I didn't have a problem with the non-stop gore at the end of the film (is it too much to ask to have it spread out a bit?), but I did have a problem with how ineptly it was staged. No style, no atmosphere, just flat, floodlit shots that felt like the director, Alexandre Aja (responsible for 2003s ridiculously over-rated HAUTE TENSION), was just shrugging his shoulders and saying "ok, there's your gore *yawn*". The SyFy Channel horror movies show more panache than this heap. Most of the gore effects were so flat and uninterestingly delivered that they didn't have any shock value and looked like the rubbery stuff that you used to see advertised in the pages of Fangoria magazine back in the '80s. On the other hand, I did think the CGI piranhas actually looked pretty cool, but if you don't do anything cool with them...

The final nail in coffin is the non-event of the 3D effects. They sucked ass. Most of the time they didn't work. There were weird digital halos and flickering around people and objects, and there were some layering issues where some things that are supposed to be in the back ground appear in the foreground and vice-versa. Nothing comes out of the screen, there is just a little bit of depth in some scenes. This is simply inexcusable. If FINAL DIMENSION 3D can crack it out of the park with no plot and stupid characters, there is no reason, other than a complete lack of talent, intelligence and ambition, for this movie to blow it so badly.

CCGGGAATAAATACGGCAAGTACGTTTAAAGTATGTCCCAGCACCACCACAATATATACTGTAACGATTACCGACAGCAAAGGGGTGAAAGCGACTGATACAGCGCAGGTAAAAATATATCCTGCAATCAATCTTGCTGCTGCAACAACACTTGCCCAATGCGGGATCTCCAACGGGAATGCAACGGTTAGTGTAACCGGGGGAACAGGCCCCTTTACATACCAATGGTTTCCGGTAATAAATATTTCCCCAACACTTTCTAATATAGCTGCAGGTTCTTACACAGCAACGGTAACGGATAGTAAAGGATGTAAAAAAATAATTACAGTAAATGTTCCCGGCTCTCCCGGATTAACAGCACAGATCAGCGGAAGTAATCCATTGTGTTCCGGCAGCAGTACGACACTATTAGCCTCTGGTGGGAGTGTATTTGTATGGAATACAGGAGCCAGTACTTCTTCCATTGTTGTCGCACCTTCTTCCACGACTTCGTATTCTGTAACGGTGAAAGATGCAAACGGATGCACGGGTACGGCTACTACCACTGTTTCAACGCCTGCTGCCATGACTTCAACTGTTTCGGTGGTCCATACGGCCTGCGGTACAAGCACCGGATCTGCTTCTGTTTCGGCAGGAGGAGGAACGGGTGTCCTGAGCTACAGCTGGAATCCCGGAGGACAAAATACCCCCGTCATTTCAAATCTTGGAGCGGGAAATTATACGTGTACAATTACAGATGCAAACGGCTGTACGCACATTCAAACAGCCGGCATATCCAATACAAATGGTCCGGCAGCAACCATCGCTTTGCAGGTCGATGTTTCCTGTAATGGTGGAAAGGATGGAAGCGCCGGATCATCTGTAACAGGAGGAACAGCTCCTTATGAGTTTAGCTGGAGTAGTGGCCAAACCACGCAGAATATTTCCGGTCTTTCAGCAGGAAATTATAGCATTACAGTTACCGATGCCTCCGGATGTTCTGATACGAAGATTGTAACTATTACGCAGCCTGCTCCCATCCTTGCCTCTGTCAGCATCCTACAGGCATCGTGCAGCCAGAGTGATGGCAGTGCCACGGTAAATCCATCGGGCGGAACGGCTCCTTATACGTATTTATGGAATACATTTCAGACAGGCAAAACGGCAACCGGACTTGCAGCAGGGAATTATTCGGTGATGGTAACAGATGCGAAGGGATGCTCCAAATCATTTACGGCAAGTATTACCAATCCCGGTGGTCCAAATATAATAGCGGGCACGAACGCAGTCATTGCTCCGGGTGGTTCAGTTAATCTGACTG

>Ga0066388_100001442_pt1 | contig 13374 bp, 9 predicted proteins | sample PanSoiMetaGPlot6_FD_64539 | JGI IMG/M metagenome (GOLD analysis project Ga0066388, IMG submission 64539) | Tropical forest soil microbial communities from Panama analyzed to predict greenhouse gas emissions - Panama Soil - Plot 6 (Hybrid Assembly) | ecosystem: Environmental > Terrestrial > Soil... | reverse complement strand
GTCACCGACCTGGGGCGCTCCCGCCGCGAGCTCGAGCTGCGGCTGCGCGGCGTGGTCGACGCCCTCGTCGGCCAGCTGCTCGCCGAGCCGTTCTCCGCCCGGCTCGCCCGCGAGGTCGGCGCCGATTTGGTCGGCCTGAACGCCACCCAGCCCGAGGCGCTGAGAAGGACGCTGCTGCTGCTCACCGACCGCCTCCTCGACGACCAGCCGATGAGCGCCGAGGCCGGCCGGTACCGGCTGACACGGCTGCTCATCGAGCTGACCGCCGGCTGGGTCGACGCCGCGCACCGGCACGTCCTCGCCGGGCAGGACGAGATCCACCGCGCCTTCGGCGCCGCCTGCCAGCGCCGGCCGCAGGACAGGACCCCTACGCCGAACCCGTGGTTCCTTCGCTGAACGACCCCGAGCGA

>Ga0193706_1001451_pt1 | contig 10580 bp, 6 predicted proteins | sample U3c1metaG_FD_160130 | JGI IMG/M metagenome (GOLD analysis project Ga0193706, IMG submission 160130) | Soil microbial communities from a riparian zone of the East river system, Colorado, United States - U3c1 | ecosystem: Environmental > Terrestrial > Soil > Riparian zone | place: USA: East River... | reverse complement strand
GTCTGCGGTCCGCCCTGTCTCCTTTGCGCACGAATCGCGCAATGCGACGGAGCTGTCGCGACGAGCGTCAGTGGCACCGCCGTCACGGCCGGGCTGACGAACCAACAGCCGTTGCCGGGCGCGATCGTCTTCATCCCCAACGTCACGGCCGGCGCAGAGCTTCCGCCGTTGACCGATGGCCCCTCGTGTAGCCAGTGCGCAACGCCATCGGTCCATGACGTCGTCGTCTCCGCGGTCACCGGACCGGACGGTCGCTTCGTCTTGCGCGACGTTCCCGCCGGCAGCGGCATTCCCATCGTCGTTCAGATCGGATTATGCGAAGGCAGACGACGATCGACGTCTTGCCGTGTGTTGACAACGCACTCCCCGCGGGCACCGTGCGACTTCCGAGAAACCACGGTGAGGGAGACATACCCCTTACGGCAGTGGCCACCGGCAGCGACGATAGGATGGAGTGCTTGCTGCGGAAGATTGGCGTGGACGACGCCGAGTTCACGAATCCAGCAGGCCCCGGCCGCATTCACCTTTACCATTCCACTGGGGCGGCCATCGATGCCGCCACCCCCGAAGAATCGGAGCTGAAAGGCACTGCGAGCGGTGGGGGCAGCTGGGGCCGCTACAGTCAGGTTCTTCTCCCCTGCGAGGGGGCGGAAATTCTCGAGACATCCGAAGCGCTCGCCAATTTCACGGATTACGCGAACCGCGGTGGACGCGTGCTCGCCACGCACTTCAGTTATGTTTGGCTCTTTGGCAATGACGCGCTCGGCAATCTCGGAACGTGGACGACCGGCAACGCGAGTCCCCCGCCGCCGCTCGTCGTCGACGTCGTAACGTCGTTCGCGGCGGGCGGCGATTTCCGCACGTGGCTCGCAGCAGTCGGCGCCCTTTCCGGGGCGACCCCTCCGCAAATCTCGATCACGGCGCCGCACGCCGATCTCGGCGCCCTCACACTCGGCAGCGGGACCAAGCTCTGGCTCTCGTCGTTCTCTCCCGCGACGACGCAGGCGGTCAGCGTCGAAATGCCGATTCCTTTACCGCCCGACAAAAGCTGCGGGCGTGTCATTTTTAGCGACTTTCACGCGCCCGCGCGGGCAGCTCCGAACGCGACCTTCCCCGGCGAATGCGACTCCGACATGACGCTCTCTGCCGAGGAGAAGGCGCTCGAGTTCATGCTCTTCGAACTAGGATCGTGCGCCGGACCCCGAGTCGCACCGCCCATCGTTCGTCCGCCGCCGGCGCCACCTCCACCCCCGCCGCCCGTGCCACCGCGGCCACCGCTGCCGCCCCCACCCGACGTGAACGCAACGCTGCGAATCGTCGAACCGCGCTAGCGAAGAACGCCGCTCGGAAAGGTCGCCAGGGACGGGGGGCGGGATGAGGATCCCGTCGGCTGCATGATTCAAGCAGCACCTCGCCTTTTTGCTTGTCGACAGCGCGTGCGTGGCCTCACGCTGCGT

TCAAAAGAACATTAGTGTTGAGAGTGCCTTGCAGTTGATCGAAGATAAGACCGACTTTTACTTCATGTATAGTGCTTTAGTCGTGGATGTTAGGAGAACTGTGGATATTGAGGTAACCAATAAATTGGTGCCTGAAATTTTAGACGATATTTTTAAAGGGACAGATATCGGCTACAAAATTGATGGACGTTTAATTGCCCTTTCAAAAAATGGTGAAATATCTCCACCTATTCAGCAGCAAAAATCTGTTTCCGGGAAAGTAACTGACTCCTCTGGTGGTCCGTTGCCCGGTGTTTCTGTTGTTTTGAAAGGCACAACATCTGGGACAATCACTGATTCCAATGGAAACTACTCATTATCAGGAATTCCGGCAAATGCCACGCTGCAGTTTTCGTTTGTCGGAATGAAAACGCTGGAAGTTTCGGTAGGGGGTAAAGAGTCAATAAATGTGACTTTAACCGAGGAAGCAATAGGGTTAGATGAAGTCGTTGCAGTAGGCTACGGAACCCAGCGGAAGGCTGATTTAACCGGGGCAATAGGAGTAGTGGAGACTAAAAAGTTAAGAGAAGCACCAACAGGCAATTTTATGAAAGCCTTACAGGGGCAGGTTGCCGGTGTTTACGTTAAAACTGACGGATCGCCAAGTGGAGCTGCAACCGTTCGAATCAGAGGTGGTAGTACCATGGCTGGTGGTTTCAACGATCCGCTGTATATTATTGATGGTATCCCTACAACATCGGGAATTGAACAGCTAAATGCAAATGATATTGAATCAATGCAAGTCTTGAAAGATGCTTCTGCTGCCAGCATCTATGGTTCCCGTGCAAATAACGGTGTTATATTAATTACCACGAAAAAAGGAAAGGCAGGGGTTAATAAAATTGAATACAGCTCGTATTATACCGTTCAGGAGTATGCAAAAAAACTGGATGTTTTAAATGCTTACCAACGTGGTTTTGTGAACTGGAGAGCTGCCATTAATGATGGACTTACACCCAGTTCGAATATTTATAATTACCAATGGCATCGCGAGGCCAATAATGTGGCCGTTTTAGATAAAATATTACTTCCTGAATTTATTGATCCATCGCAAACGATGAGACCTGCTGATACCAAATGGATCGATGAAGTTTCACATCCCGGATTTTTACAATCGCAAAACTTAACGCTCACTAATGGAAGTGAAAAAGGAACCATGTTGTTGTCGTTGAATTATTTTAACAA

Friday, August 27, 2010

Jaa had me at hello: ONG BAK 3 (2010)

Tony Jaa burst onto the scene in 2003 and quickly became the heir apparent to aging action guys like Jackie Chan and Jet Li. He put the adrenaline back in action and reminded audiences of the inherent beauty in well choreographed fisticuffs that didn’t rely on wires, editing or fancy Hollywood effects. His starring features ONG BAK (2003) and TOM YUM GOONG (2005) – despite some flimsy “you stole something that belongs to me” plotting – put Thailand on the international cinematic map. Perhaps sensing director Prachya Pinkaew’s storytelling limitations, Jaa moved into the director’s chair for the oddly titled prequel ONG BAK 2 in 2006. The production became somewhat troubled as the neophyte director ran over time and budget, with the studio releasing the story unfinished in December 2008. It was a success and the wrap up ONG BAK 3 quickly went into production.

The film picks up right after part 2’s cliffhanger ending with Tien (Tony Jaa) in the clutches of evil Lord Rajasena (Sarunyu Wongkrachang). After putting up a fight, Tien is tortured, has his bones broken and is sentenced to death. Seconds before his head is to be lopped off, Tien is rescued by a man declaring he must take him. Uh, what? Couldn’t evil Rajasena said no? Or had him killed regardless and go, “Ooops!” Anyway, he bafflingly releases Tien, who is taken to the nearby village to heal but isn’t there long before some of Rajasena’s ninjas show up to kill him. They are quickly dispatched of and a local Buddhist monk says they can revive Tien by performing an old ritual involving making a statue out of melted down gold from the villagers. It works but Tien finds his body crippled when he recovers and must learn to fight all over again. Meanwhile, Rajasena has nightmares about being cursed after poisoning the king to take his crown. He is constantly visited and taunted by the Crow (Dan Chupong), so he decides the best course of action is to kill him. Bad move as Rajasena ends up a foot shorter thanks to a decapitation. The Crow assumes the throne and enslaves the villagers, including love interest Pim (Primorata Dejudom). Apparently all this misery other folks suffer is necessary for Tien to live his destiny as a savior and he heads to the Imperial fortress to whoop some ass.